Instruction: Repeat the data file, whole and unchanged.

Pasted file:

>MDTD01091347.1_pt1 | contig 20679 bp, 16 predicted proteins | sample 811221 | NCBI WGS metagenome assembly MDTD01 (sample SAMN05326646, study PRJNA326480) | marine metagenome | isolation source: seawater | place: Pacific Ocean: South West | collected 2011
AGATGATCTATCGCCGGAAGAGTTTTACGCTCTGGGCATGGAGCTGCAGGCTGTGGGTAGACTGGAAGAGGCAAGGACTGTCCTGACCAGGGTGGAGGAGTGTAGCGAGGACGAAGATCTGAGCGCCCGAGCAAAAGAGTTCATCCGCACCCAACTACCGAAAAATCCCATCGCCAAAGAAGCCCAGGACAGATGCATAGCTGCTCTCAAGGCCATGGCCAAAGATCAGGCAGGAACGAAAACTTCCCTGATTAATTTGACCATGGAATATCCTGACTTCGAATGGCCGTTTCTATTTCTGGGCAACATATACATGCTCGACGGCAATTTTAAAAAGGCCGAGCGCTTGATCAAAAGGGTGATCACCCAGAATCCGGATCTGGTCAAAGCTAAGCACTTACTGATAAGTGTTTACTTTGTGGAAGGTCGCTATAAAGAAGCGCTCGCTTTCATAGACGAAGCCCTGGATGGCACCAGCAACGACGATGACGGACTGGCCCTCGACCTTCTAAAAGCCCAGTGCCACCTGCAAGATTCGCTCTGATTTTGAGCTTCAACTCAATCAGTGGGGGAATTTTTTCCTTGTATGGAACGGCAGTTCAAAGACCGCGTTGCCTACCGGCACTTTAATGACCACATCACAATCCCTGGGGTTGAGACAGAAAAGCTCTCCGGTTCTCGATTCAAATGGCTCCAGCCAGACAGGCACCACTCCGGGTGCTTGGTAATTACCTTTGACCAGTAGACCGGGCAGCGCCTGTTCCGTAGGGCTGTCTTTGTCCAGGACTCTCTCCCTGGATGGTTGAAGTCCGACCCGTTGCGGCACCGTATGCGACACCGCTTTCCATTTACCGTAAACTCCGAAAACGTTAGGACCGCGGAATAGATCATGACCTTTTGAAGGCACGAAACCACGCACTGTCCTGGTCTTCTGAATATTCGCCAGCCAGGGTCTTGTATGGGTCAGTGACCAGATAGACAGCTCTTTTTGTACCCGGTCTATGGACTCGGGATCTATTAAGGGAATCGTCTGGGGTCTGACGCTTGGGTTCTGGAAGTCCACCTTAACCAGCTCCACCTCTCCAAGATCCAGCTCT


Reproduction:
>MDTD01091347.1_pt1 | contig 20679 bp, 16 predicted proteins | sample 811221 | NCBI WGS metagenome assembly MDTD01 (sample SAMN05326646, study PRJNA326480) | marine metagenome | isolation source: seawater | place: Pacific Ocean: South West | collected 2011
AGATGATCTATCGCCGGAAGAGTTTTACGCTCTGGGCATGGAGCTGCAGGCTGTGGGTAGACTGGAAGAGGCAAGGACTGTCCTGACCAGGGTGGAGGAGTGTAGCGAGGACGAAGATCTGAGCGCCCGAGCAAAAGAGTTCATCCGCACCCAACTACCGAAAAATCCCATCGCCAAAGAAGCCCAGGACAGATGCATAGCTGCTCTCAAGGCCATGGCCAAAGATCAGGCAGGAACGAAAACTTCCCTGATTAATTTGACCATGGAATATCCTGACTTCGAATGGCCGTTTCTATTTCTGGGCAACATATACATGCTCGACGGCAATTTTAAAAAGGCCGAGCGCTTGATCAAAAGGGTGATCACCCAGAATCCGGATCTGGTCAAAGCTAAGCACTTACTGATAAGTGTTTACTTTGTGGAAGGTCGCTATAAAGAAGCGCTCGCTTTCATAGACGAAGCCCTGGATGGCACCAGCAACGACGATGACGGACTGGCCCTCGACCTTCTAAAAGCCCAGTGCCACCTGCAAGATTCGCTCTGATTTTGAGCTTCAACTCAATCAGTGGGGGAATTTTTTCCTTGTATGGAACGGCAGTTCAAAGACCGCGTTGCCTACCGGCACTTTAATGACCACATCACAATCCCTGGGGTTGAGACAGAAAAGCTCTCCGGTTCTCGATTCAAATGGCTCCAGCCAGACAGGCACCACTCCGGGTGCTTGGTAATTACCTTTGACCAGTAGACCGGGCAGCGCCTGTTCCGTAGGGCTGTCTTTGTCCAGGACTCTCTCCCTGGATGGTTGAAGTCCGACCCGTTGCGGCACCGTATGCGACACCGCTTTCCATTTACCGTAAACTCCGAAAACGTTAGGACCGCGGAATAGATCATGACCTTTTGAAGGCACGAAACCACGCACTGTCCTGGTCTTCTGAATATTCGCCAGCCAGGGTCTTGTATGGGTCAGTGACCAGATAGACAGCTCTTTTTGTACCCGGTCTATGGACTCGGGATCTATTAAGGGAATCGTCTGGGGTCTGACGCTTGGGTTCTGGAAGTCCACCTTAACCAGCTCCACCTCTCCAAGATCCAGCTCT